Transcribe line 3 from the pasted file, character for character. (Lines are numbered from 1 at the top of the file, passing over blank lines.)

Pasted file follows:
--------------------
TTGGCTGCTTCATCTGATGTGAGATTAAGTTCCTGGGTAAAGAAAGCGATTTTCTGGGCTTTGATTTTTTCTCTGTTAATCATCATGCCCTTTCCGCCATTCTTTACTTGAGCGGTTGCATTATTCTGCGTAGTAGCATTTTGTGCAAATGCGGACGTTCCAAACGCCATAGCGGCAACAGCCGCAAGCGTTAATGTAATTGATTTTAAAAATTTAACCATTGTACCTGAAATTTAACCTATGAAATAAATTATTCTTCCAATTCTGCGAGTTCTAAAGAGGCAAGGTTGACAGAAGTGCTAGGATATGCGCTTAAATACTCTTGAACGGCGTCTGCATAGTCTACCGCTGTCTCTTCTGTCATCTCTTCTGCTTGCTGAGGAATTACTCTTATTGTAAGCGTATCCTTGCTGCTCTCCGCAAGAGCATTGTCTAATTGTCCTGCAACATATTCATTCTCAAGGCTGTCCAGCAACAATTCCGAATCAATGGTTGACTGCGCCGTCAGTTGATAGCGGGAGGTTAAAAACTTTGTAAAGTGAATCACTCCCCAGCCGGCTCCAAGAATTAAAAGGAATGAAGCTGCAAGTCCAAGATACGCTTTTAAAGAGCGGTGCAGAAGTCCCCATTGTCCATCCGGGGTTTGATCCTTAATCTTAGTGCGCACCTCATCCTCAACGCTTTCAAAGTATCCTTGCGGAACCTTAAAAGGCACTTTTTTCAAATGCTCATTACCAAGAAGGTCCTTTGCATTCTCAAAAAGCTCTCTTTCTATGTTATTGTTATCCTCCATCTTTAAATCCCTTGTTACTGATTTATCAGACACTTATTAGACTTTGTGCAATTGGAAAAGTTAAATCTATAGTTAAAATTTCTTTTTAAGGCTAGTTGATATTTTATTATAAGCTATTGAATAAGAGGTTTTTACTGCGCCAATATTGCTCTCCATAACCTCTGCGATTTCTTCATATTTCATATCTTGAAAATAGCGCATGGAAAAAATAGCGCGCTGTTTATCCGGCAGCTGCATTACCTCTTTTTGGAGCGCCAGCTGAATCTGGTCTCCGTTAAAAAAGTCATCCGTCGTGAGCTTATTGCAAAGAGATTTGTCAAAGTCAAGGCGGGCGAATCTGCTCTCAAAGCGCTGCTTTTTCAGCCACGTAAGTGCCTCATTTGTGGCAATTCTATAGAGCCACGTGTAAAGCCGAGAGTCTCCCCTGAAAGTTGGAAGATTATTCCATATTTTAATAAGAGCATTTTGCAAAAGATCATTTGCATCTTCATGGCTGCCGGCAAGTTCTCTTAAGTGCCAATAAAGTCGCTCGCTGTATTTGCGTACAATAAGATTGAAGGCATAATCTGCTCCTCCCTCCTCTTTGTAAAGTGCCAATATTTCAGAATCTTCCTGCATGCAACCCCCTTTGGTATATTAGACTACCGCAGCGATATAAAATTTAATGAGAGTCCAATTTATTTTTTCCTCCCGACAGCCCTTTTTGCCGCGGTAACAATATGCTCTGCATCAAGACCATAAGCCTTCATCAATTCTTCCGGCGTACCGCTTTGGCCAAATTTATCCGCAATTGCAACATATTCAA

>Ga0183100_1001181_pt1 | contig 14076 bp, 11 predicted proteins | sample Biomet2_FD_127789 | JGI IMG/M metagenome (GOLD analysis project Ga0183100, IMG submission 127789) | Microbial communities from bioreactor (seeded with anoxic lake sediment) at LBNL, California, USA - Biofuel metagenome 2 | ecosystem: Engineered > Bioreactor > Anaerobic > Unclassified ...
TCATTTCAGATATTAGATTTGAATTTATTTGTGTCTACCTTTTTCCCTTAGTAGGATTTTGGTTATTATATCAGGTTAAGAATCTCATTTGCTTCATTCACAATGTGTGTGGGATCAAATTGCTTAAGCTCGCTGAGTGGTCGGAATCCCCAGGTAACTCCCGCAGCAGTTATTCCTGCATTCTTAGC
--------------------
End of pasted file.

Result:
TCATTTCAGATATTAGATTTGAATTTATTTGTGTCTACCTTTTTCCCTTAGTAGGATTTTGGTTATTATATCAGGTTAAGAATCTCATTTGCTTCATTCACAATGTGTGTGGGATCAAATTGCTTAAGCTCGCTGAGTGGTCGGAATCCCCAGGTAACTCCCGCAGCAGTTATTCCTGCATTCTTAGC